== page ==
Hamas heeft de machtstrijd met Fatah min of meer gewonnen, en domineert de nieuwe eenheidsregering. Hamas heeft nauwelijks toegegeven aan de eisen van zowel Abbas als het Kwartet, namelijk erkenning van Israël, afzweren van geweld en het eerbiedigen van de eerder door de PLO met Israël gesloten akkoorden. Toch lijkt het doel om de economische en diplomatieke boycot op te heffen, te gaan slagen, aangezien verschillende Europese landen al aan hebben gegeven met de nieuwe regering zaken te willen doen. Ondertussen voltrekt zich in stilte een belangrijke en zorgelijke verandering in de Palestijnse gebieden:
"Hamas reaches the hearts of the people, and one of the best ways to do this has always been through the mosques. In 2000, there were 100 of them in Ramallah; today there are 190. Without laws to limit it, Hamas has managed to lead a cultural change in Palestinian society. Most women in the territories wear head coverings, including some who do so to avoid public criticism. Fewer restaurants sell alcohol and halls for weddings and other festivities are being asked not to host belly-dancers."
The unity gov't may be the last nail in Fatah's coffin
By Avi Issacharoff, Haaretz Correspondent - Mon., March 19, 2007
The celebrations in Ramallah and Gaza on Saturday of the Palestinian Authority unity government could all too quickly turn into a burial ceremony for Fatah.
The movement over the past year presented itself as a clear political alternative to Hamas. Now it has become Prime Minister Ismail Haniyeh's closest ally. Senior Fatah officials opposed to the move worry the organization will thus be identified with failures in the economy, internal security and in creating a political horizon.
The limited protests from senior Fatah figures against Hamas policy will peter out and with them the chances to constitute a real political and cultural competition to the Islamists.
Both Haniyeh and PA Chairman Mahmoud Abbas were all smiles on Saturday, but Haniyeh and his Hamas associates particularly had reason to be pleased. Following tough negotiations, Hamas has a majority in the cabinet after Fatah agreed to consider Foreign Minister Ziyad Abu Amar as one of the independent ministers representing it.
The idea of holding elections was rejected, and a crack has appeared in the diplomatic siege of Hamas, while the organization has not changed its ideology: no recognition of Israel, no negotiations with it (Abbas will do the dirty work) and "the resistance" in other words, violence will go on.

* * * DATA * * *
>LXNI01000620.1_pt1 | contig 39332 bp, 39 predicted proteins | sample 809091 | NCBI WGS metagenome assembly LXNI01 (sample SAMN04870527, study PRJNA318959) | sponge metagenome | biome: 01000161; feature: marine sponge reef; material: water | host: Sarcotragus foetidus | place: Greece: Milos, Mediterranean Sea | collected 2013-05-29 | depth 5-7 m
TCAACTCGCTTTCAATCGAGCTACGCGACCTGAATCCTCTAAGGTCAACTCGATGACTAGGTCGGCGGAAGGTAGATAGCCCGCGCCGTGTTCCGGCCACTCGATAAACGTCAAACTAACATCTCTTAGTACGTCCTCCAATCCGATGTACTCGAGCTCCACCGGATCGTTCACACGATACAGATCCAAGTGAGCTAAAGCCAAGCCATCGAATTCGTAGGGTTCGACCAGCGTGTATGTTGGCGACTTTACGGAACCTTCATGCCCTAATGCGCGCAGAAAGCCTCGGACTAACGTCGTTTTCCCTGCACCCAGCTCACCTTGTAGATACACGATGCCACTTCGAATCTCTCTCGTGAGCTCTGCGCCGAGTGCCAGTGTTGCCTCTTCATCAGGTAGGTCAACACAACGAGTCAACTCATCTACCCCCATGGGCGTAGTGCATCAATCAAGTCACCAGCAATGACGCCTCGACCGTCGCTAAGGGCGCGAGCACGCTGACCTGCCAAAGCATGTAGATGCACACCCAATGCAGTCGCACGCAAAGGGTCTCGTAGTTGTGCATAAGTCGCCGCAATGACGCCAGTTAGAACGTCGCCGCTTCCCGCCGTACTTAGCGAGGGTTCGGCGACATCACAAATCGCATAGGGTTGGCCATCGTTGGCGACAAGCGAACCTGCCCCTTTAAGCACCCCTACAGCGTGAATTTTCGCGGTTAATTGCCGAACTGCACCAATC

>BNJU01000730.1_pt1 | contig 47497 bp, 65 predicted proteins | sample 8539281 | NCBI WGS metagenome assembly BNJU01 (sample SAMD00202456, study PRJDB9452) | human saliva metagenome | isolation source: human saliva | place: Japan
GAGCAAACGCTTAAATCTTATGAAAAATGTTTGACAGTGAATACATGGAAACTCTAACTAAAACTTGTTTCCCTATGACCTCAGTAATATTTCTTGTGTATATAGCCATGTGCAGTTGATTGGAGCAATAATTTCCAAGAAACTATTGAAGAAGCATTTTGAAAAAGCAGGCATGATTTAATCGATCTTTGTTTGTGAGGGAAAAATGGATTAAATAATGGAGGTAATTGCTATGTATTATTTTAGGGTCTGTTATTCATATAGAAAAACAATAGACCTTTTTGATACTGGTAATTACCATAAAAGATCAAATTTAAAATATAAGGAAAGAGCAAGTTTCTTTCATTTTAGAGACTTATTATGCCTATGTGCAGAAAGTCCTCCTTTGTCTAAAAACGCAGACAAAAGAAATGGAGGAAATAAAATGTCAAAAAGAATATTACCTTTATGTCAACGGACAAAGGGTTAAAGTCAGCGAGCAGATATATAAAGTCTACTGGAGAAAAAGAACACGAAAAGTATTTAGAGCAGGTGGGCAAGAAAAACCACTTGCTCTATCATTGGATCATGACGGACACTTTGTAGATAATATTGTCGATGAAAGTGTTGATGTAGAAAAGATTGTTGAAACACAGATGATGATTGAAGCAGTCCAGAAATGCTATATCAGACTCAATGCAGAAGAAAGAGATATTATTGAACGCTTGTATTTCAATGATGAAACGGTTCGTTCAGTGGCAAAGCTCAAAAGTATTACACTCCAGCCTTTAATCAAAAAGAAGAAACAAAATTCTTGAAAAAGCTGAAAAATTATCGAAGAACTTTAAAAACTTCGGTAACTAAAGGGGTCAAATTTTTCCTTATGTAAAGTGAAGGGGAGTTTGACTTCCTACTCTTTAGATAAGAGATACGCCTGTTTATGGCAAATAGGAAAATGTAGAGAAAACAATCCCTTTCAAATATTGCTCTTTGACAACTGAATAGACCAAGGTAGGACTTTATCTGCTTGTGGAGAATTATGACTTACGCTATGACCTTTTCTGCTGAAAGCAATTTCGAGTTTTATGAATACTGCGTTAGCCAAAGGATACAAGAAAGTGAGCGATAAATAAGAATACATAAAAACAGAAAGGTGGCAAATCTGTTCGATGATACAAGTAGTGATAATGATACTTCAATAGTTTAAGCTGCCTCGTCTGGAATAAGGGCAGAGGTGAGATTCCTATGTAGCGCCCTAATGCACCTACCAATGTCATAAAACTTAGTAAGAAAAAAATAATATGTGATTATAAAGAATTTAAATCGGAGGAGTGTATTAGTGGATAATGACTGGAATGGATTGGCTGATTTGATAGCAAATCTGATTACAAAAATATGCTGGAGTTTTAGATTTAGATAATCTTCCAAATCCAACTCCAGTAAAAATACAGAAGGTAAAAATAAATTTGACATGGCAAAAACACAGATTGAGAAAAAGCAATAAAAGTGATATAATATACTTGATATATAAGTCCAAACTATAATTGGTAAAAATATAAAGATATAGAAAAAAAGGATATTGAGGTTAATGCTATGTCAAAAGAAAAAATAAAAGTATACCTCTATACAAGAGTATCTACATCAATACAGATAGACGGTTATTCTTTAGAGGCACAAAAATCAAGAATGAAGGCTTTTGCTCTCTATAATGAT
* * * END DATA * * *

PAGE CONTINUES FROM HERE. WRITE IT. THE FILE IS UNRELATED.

However, the option of Palestinian unity and damage to Fatah was the lesser of two evils. The other possibility for Abbas was civil war. The problem is that until the next elections for president (in less than two years) the Palestinian public will forget that Abbas overcame lesser political considerations and remember primarily that Fatah is not functioning. The movement's reforms of bringing in younger leaders was not enough. Most of the 72,0000 registered members of Fatah know today there is no alternative to Hamas, say young Tanzim leaders in the West Bank.
The sixth party convention has become a stale joke; there seems little chance it will ever be held. The party is in economic crisis, and attempts by senior Fatah officials to impact voters through a social safety net pale in comparison to Hamas' social services network. Corruption in PA institutions and the chaos on the streets are identified with Fatah and its security forces. Above all, the feeling is widespread that no one is in charge in Fatah.
Meanwhile, Hamas is continuing its quiet revolution. Recently 11 Hamas members were appointed to senior posts in the PA Education Ministry, and the number of hours of religious studies has been increased by about 20 percent.
Hamas reaches the hearts of the people, and one of the best ways to do this has always been through the mosques. In 2000, there were 100 of them in Ramallah; today there are 190. Without laws to limit it, Hamas has managed to lead a cultural change in Palestinian society. Most women in the territories wear head coverings, including some who do so to avoid public criticism. Fewer restaurants sell alcohol and halls for weddings and other festivities are being asked not to host belly-dancers.
Hamas leaders are sounding sure of themselves these days, while working unceasingly to gain new members, and Fatah carries on with its internal struggles.